He moved to Jet magazine in Chicago in 1953 as an associate editor and to Ebony, its sister publication, a year later. He became senior editor there in 1958 and later executive editor. He worked for the magazine into his 80s.

“Before the Mayflower” established Mr. Bennett as a leading scholarly voice during the racial ferment of the 1960s. In 1966 he testified before a House Education subcommittee looking into racism and unrest, and was blunt, tracing the turmoil of the times to an education system that did not prepare students to live in a multiracial society.

“It is my opinion, and the opinion of many writers and scholars in this field,” he said, “that segregated textbooks — and segregated and segregating use of words, symbols and ideas — are as dangerous to the internal peace of America as segregated schools and residential areas.”

That was relatively mild compared with what he said about Abraham Lincoln in a January 1968 article in Ebony. Despite his reputation as an emancipator, Mr. Bennett wrote, Lincoln was actually a white supremacist who thought that the races would be better off separated, “preferably with the Atlantic Ocean or some other large, deep body of water between them.”

“The man’s character, his way with words and his assassination, together with the psychological needs of a racist society, have obscured his contradictions under a mountain of myths,” he added.

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Mr. Bennett’s biography of the Rev. Dr. Martin Luther King Jr. was originally published in 1964.

In an interview after the article was published, he stuck to his guns. “Last year, during the riot season, President Johnson said he hoped he would handle himself as Lincoln did during the Civil War,” he said. “If he does, it will be a disaster.”

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Mr. Bennett expanded on his argument in 2000 in the book “Forced Into Glory: Abraham Lincoln’s White Dream.” The historian James M. McPherson found it a flawed work.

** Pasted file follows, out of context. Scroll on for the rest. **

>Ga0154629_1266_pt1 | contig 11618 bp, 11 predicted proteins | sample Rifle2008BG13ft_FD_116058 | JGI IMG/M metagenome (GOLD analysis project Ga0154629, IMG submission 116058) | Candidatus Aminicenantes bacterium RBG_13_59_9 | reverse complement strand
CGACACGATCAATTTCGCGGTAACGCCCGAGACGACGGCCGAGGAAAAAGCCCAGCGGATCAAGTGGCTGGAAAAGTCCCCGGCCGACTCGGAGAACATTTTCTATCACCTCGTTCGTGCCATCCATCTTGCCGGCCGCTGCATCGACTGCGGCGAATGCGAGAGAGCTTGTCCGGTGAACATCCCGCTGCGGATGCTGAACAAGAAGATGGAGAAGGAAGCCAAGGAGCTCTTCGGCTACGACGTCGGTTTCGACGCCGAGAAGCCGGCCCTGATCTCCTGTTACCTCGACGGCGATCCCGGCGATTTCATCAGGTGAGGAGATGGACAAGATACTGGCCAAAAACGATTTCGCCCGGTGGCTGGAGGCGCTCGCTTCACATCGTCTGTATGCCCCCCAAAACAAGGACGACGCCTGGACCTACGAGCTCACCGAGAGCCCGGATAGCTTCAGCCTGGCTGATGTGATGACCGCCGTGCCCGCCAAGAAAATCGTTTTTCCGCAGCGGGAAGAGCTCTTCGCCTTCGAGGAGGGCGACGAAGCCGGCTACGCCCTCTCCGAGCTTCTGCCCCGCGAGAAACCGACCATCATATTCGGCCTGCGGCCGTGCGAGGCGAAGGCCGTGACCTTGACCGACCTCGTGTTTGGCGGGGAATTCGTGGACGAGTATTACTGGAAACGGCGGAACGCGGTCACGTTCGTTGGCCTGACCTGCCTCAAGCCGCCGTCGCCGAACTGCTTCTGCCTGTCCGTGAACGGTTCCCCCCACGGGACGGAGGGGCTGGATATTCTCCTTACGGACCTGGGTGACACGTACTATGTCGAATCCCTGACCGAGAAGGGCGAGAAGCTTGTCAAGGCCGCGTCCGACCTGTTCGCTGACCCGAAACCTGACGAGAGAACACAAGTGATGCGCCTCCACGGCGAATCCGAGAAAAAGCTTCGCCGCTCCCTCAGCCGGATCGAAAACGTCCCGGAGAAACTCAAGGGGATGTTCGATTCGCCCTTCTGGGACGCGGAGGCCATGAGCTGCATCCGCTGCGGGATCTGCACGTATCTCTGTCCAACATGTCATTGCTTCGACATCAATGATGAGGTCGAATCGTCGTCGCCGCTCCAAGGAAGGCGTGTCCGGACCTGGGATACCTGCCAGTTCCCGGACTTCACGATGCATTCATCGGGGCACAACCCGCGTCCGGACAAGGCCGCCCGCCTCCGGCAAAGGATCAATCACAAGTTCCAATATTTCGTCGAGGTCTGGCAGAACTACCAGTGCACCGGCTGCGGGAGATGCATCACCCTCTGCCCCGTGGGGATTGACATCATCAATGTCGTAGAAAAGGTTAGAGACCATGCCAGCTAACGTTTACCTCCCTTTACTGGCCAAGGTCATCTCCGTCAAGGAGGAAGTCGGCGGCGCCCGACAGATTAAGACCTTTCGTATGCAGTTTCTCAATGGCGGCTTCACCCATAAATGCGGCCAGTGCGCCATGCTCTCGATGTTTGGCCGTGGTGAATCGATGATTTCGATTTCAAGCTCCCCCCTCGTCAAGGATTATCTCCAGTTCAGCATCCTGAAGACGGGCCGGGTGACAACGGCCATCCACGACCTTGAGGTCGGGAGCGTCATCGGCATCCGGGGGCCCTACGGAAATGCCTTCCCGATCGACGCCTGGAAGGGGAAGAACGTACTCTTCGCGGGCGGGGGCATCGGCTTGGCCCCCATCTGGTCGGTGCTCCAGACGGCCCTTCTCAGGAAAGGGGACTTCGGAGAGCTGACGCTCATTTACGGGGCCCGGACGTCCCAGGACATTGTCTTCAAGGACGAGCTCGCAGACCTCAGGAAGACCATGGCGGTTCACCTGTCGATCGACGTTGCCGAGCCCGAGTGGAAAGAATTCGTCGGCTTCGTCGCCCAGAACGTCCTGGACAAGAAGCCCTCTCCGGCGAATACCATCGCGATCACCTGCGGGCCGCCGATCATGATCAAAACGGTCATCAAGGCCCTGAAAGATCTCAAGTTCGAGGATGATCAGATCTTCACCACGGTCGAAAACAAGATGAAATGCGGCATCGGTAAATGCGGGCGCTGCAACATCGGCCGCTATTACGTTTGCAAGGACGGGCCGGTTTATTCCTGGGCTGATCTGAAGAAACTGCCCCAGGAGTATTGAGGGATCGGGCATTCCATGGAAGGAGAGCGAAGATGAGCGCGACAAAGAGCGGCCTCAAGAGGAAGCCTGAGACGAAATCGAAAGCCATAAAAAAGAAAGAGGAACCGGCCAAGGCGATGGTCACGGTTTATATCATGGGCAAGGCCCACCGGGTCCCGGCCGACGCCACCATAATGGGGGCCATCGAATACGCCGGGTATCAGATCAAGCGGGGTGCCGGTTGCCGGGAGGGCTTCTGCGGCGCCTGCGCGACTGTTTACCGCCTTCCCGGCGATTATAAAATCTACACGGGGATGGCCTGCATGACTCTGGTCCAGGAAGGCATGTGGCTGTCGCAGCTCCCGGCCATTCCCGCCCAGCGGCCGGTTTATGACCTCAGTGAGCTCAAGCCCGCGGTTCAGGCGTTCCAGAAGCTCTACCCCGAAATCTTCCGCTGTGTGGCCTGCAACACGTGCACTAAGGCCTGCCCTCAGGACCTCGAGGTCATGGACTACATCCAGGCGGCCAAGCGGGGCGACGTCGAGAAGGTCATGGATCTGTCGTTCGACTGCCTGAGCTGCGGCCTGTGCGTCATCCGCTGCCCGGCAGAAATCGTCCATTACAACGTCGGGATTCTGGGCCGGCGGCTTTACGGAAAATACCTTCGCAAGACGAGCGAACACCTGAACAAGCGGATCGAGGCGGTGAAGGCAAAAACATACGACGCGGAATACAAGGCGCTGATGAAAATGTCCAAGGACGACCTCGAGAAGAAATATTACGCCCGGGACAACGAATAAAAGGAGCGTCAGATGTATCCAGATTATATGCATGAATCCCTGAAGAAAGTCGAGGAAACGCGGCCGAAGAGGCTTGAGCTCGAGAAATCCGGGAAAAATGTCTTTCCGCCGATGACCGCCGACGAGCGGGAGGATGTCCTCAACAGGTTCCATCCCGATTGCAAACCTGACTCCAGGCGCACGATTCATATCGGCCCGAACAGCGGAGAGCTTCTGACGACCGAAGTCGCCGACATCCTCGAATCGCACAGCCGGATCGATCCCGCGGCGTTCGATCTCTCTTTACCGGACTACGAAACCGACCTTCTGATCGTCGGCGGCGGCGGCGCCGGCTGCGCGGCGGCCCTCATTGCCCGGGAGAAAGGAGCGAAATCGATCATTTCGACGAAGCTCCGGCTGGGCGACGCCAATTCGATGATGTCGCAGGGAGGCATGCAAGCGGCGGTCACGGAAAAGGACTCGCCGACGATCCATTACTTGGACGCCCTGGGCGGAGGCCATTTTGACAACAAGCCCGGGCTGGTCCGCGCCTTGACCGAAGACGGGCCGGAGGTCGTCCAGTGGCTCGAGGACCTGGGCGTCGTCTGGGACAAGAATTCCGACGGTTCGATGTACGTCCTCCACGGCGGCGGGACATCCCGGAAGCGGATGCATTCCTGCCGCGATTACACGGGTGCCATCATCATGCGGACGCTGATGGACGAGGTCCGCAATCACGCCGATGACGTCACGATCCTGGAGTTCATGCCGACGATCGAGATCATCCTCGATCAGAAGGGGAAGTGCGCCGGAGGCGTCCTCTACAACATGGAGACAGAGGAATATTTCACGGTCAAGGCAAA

“Bennett,” he wrote in reviewing the book in The New York Times, “fails to appreciate the acuity and empathy that enabled Lincoln to transcend his prejudices and to preside over the greatest social revolution in American history.”

Mr. Bennett’s other books included “What Manner of Man: A Biography of Martin Luther King Jr.” (1964), “Black Power U.S.A.: The Human Side of Reconstruction, 1867-1877” (1967) and “The Shaping of Black America” (1975).

In 1965 he married Gloria Sylvester. She died in 2009. His survivors include their daughters, Joy, Constance and Courtney, and three grandchildren. A son, Lerone III, died in 2013. Mr. Bennett lived in Chicago.

In an oral history recorded in 2010 for the National Visionary Leadership Project, which collects the stories of notable black Americans, Mr. Bennett talked about a three-part approach to affecting change.

“Every black person is obligated,” he said, “to try to do what he does as well as any person who ever lived can do it, or any person who ever lives can do it; then, to try to save one — just one — person if you can. And then to struggle to destroy a system which is multiplying black victims faster than all the black intellectuals and the black leaders in America can talk about. I see those three things connected.”

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Article source: https://www.nytimes.com/2018/02/16/obituaries/lerone-bennett-jr-historian-of-black-america-dies-at-89.html?partner=rss&emc=rss

Media Memo: A Familiar Editorial Split After Parkland Shooting, but Not Everywhere

It was one of the more striking responses from the news media to Wednesday’s killings at Marjory Stoneman Douglas High School in Parkland, Fla., an attack that quickly revived the national debate over restricting access to guns, and why politicians have taken few steps to do so.

The shift by The Post, among the friendlier news organizations toward Mr. Trump, was seen by proponents of gun control as a potentially favorable development.